"Our 188 pilgrims flew out on a charter flight to Jeddah on 3 January," an official of the national airline, Turkmenistan Airlines, told Forum 18 from Ashgabad on 4 January. She added that they are due to be flown back on 24 January. Exactly the same number were allowed to travel to Mecca in January 2005.
The Ashgabad-based source told Forum 18 that demand to go on the haj pilgrimage is "large". "The Gengeshi formally decides if someone can go, but only after checking with the law-enforcement agencies," the source told Forum 18. "One man I know waited for three years to be allowed to go." The source added that most pilgrims are old men and women, though young men who are training to be imams or have recently trained are often allowed to go. The source said there is no retaliation from the authorities merely for applying to join the haj.
An Ashgabad-based imam, who preferred not to be identified, told Forum 18 that the government pays all expenses for the 188 pilgrims, including flights, travel within Saudi Arabia and hotel costs, as well as giving individual pilgrims 350 US Dollars [2,293 Norwegian Kroner or 289 Euros] in cash for expenses. But the imam declined to say why he believes his government restricts the numbers of pilgrims so tightly.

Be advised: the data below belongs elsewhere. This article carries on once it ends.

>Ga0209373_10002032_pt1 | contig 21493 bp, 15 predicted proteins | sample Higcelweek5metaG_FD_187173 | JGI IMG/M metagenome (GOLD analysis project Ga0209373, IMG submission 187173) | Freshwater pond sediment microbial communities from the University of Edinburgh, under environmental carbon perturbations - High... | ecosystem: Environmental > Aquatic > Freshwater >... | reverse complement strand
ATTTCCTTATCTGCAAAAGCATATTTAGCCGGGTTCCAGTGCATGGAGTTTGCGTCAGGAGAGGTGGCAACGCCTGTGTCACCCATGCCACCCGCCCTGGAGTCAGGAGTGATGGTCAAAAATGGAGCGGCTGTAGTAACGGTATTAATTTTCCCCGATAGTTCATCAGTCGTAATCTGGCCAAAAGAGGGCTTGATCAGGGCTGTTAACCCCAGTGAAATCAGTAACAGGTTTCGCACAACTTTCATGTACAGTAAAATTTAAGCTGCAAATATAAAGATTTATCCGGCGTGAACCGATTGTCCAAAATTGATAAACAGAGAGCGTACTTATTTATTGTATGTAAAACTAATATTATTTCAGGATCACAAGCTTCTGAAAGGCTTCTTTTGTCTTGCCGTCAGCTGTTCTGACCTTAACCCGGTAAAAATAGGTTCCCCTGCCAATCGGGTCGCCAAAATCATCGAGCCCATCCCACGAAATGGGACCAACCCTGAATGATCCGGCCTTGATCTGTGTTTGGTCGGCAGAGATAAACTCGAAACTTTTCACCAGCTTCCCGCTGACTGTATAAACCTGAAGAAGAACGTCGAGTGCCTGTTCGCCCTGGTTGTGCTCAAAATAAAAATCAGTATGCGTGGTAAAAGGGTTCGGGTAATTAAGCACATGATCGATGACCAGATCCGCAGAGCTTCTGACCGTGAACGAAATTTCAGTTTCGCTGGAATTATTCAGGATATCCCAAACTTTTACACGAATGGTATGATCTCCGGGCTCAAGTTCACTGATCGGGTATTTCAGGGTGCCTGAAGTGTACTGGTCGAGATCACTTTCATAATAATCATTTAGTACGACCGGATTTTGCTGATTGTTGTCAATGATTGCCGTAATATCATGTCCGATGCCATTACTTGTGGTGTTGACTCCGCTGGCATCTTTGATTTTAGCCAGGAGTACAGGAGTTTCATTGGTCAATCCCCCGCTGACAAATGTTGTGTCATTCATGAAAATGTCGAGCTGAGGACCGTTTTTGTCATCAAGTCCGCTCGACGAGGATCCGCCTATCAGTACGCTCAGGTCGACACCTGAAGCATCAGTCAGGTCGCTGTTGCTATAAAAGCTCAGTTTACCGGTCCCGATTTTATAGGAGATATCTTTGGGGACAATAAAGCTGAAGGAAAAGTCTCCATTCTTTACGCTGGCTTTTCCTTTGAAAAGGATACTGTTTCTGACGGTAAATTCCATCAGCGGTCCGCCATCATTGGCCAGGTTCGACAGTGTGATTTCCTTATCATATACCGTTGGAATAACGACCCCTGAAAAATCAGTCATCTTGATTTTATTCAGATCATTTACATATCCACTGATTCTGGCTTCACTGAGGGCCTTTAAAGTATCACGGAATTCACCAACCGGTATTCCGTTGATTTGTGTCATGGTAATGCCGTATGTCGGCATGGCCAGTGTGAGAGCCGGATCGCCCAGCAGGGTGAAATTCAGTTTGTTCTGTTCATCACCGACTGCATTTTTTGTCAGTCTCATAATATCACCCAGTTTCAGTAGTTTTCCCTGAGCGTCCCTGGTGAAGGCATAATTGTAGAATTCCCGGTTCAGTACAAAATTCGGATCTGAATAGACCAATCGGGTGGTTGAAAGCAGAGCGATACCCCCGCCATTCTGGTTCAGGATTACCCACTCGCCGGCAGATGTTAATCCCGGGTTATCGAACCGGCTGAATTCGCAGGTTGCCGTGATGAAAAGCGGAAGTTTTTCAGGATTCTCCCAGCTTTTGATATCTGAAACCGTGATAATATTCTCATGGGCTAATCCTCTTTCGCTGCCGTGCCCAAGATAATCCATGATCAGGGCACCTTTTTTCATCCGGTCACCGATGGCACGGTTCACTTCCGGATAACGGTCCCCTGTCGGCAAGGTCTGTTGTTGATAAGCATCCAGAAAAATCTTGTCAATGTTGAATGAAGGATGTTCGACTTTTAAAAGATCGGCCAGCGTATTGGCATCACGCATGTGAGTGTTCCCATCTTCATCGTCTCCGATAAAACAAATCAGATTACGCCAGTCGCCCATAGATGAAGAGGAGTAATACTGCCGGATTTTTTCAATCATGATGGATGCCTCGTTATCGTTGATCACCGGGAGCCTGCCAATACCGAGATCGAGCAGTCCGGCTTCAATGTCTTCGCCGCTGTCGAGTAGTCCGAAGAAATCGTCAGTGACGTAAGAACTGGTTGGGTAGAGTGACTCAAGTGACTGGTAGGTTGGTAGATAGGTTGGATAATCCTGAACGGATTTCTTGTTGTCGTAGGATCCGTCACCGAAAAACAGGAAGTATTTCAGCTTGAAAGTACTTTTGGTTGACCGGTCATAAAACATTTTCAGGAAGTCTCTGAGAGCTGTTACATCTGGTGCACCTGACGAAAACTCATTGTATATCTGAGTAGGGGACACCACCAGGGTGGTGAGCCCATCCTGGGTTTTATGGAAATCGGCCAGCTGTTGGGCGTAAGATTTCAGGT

Turkmen government restrictions on haj numbers were introduced in 1992, the year after the country gained independence from the Soviet Union. Initially numbers were limited to 150 annually, but this rose as the size of aeroplanes used increased. All the pilgrims travel on a single flight.
Uzbekistan also restricts the numbers of its citizens who can travel on the haj and requires all pilgrims to be approved by the authorities (see F18News 19 January 2005 http://www.forum18.org/Archive.php?article_id=493). Such controls continued this year. On 4 January, Radio Free Europe / Radio Liberty quoted Shukhrat Ismailov of Uzbekistan's State Committee on Religious Affairs as saying that 5,000 Uzbek Muslims are going on this year's haj.
Unlike Turkmenistan and Uzbekistan, other countries of the region do not restrict the numbers of their residents travelling on the haj, though local Muslims often have other complaints about the way the selection process operates. For example, Kyrgyzstan this year received a quota from the Saudi authorities of 4,500 pilgrims, with about that number travelling to Mecca. A further 2,000 applicants complained bitterly of being unable to travel, alleging that about 2,000 of the Kyrgyz places had been taken by Muslims from China who had bought faked Kyrgyz passports to be able to take part. Azerbaijan's initial quota from the Saudi authorities of 2,800 places was increased to 3,450 places after demand was especially strong.
In addition to bureaucratic hurdles, Muslims hoping to go on the haj often face problems raising the money to take part. In countries where applications far outnumber places, applicants frequently complain of bribe-seeking by officials involved in the process.
For more background, see Forum 18's Turkmenistan religious freedom survey at http://www.forum18.org/Archive.php?article_id=672
A printer-friendly map of Turkmenistan is available at http://www.nationalgeographic.com/xpeditions/atlas/index.html?Parent=asia&Rootmap=turkme